a hot housing market, which tends to lead to sticky shelter inflation. Higher, more
persistent inflation could unsettle equity markets, and valuations are expensive.
Thus, we prefer a quality bias and a balance between growth and value.
Commodities: Strong Fundamentals and a Unique Portfolio Role
We are bullish on commodities given the inflation dynamics discussed, as well
as supply/demand imbalances across energy, metals, and agriculture. Capital
expenditures have been very weak for the past decade following a free-spending
period focused on growth rather than profitability. More structurally, environmental
concerns are feeding into higher costs and potentially lower supply. Our research
shows that commodities have historically been the only asset with a materially
positive beta4 to inflation, so from a portfolio-construction standpoint, we see a
case for at least some commodities exposure.
Low Rates, Tight Spreads: What to Do in Fixed Income?
We agree with market consensus that the Fed may likely begin tapering around
year end. We see the European Central Bank (ECB) as more hawkish relative to the
nominal growth picture in its economy, and we think sovereign rates in Europe are
likely to drift upward. In credit, valuations are rich, with most spreads well inside of
median levels. However, defaults are likely to stay very low, and demand technicals
are strong as demographics and pensions generate huge demand for yield.
Within credit, we prefer EM debt to US high yield as EM spreads are considerably
wider (FIGURE 3). Credit valuations have been a reliable indicator of forward excess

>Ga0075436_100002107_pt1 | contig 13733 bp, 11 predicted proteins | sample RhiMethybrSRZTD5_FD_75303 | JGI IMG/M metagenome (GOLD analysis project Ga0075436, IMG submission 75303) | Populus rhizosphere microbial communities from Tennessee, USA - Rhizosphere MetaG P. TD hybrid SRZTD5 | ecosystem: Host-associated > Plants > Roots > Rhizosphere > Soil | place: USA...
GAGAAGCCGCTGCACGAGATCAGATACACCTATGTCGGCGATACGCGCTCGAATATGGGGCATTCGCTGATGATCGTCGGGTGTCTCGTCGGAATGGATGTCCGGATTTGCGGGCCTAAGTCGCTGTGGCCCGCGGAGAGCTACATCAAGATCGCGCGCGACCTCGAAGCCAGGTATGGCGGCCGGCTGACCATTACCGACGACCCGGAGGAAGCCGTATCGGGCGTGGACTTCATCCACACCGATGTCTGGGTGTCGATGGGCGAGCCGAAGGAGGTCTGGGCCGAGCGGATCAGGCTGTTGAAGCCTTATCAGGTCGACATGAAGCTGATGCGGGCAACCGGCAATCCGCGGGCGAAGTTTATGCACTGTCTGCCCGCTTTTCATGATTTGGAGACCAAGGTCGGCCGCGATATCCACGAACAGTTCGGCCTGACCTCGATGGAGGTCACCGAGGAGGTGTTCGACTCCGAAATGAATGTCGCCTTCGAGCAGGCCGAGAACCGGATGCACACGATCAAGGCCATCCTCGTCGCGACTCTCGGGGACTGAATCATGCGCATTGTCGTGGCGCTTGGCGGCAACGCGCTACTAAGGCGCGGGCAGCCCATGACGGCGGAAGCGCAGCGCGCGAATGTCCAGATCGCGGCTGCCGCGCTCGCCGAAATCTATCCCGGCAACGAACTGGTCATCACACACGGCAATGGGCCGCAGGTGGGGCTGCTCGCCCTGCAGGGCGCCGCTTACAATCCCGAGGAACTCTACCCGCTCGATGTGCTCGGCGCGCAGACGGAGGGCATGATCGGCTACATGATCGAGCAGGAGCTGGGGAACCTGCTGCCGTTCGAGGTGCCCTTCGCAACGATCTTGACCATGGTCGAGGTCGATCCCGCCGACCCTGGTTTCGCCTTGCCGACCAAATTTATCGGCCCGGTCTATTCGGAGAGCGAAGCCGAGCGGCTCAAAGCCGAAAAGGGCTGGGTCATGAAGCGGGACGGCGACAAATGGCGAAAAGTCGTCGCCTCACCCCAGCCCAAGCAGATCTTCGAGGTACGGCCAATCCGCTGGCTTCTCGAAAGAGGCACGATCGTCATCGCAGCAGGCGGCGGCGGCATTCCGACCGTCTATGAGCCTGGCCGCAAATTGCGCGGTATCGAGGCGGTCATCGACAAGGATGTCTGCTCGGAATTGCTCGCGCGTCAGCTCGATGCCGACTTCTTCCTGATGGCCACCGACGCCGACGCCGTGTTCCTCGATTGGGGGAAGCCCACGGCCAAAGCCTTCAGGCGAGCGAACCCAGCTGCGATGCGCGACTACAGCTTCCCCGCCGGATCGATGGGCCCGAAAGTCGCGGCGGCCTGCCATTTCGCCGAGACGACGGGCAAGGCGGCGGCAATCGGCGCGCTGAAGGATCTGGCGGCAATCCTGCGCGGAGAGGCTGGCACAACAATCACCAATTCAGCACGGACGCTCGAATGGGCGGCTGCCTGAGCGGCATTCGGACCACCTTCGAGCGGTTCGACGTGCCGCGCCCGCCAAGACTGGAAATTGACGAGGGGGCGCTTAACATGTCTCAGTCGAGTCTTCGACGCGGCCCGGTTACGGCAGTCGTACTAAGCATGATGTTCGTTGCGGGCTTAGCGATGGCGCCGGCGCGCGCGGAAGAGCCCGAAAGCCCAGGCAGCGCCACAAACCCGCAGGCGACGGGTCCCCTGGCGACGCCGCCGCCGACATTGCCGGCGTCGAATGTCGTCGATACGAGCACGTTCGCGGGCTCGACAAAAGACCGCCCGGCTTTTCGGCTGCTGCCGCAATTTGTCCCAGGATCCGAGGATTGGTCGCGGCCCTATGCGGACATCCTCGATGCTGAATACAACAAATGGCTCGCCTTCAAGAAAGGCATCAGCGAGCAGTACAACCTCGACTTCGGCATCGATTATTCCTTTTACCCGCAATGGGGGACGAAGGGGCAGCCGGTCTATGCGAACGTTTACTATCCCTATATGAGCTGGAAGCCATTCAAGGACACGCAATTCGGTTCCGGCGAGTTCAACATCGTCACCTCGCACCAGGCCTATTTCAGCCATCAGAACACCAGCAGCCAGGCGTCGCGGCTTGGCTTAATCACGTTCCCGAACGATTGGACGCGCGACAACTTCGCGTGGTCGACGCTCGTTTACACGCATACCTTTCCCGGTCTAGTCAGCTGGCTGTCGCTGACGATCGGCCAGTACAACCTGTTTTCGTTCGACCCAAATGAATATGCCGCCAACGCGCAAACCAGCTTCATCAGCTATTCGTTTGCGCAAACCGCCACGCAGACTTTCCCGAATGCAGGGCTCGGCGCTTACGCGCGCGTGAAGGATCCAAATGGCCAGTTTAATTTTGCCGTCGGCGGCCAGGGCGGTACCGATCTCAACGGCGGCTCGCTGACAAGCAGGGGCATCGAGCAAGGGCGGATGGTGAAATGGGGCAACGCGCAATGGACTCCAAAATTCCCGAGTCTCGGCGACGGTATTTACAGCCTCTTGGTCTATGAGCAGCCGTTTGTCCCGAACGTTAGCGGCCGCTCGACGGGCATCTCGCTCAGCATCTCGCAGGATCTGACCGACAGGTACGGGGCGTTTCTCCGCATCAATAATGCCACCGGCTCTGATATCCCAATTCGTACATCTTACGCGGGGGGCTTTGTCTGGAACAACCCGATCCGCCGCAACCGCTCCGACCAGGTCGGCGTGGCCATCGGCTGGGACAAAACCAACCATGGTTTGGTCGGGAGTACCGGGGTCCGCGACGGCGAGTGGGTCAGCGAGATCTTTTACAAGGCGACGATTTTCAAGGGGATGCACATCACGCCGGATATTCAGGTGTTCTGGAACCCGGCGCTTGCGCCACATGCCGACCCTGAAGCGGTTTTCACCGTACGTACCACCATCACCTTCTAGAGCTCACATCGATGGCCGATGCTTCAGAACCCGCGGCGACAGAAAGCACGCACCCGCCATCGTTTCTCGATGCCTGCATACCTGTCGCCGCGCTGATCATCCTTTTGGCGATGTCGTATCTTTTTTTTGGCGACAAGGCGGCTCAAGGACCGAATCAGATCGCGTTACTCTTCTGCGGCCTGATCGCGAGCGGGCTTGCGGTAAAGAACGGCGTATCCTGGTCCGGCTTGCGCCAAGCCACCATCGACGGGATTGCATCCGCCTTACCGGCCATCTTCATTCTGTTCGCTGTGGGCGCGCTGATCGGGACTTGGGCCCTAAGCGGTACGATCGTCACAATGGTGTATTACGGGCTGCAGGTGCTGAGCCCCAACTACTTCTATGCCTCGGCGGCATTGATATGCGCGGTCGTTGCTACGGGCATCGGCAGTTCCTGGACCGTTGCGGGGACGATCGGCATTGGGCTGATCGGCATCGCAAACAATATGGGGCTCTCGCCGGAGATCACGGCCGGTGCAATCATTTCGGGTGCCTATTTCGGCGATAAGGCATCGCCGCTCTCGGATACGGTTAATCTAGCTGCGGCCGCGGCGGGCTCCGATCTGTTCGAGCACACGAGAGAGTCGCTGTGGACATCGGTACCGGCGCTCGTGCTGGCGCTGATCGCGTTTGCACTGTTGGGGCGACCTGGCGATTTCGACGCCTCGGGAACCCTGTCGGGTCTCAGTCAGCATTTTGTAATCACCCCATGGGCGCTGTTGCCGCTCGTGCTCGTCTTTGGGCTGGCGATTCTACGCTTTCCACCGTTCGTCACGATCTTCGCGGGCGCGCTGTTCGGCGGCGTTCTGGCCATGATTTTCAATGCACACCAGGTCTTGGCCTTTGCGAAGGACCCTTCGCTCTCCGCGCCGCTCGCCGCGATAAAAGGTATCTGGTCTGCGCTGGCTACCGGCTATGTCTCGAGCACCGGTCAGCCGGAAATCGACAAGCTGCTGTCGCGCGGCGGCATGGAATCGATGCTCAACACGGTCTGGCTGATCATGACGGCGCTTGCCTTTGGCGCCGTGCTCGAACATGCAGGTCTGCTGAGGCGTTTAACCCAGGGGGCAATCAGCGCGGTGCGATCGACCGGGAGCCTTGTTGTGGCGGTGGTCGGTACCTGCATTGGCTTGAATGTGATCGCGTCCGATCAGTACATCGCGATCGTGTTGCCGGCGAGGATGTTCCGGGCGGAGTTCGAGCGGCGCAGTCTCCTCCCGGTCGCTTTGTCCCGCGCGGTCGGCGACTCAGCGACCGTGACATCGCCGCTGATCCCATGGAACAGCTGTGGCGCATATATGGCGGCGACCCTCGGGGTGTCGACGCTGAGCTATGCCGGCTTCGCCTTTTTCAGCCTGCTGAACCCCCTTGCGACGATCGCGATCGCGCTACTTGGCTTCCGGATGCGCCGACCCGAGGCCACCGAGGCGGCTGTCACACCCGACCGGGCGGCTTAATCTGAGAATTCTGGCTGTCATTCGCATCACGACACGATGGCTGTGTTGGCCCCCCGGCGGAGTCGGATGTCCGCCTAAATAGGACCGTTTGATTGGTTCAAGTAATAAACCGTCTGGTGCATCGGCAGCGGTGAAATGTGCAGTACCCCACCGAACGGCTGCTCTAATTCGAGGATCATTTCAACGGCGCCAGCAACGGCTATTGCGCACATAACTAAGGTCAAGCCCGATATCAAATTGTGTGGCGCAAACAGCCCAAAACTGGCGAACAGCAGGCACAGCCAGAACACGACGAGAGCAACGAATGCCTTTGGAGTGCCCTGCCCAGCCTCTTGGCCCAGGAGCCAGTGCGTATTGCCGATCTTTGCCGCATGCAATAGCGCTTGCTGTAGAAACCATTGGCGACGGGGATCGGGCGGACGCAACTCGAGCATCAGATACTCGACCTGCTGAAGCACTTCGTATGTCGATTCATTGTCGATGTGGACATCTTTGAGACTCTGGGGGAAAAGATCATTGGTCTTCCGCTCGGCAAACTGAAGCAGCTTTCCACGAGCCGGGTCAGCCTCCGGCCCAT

returns—a dynamic we continue to trust. We think Mexico, Russia, and EM countries
in Central and Eastern Europe are attractive. We also prefer bank loans, which offer
attractive valuations vs. US high yield and could benefit from the Fed beginning to
We find securitized credit attractive relative to investment-grade corporates from
a valuation and risk perspective, given the abundance of asset types. We continue
to favor US residential housing, where millennials should be a growing tailwind for
demand. Securitized credit also offers floating-rate structures, which are appealing
from a duration5 perspective. The updated risk factors adopted by the National
Association of Insurance Commissioners may increase demand for AAA- and
Our base case is that central banks have clearly communicated their intentions to
taper slowly, but a policy mistake remains a risk given the amount of liquidity in
the system and its importance to markets. Bumps could occur if the Fed or ECB are
perceived to be too hawkish, or if their plans don’t change quickly enough in the
face of a new variant or other COVID surprise.
COVID remains the boogeyman. Its impact on consumer preferences (more saving/
less spending) could last longer than expected. And with more than five billion
people unvaccinated worldwide, the potential for new, more dangerous variants
requires investors to stay nimble and monitor portfolio risks carefully.
In addition, China’s opaque system is difficult to analyze, and government priorities
aren’t easy to infer. Although not our base case, China’s renewed focus on
socializing wealth via regulations could continue or even increase. China’s housing
market and debt levels are also concerns, as highlighted by Evergrande’s recent
On the upside, two major market drivers, the Delta variant and China’s regulatory
approach, could both ease in the coming months. EMs could benefit if China’s
policymakers temper their tightening of the property market, boost infrastructure
spending, and loosen climate controls—moves that could be spurred by politics
ahead of the National Congress in November 2022.
Markets may also be positively surprised by the patience of central banks and find
themselves awash in liquidity for several more quarters to come. Interest rates may
stay low for an extended period, despite the economic recovery, and risk assets6
could appreciate further.
Finally, our inflation concerns may be ameliorated by a pickup in productivity,
something that many economic models predict and that could be boosted by
government spending on traditional and technological infrastructure after many
years of underinvestment.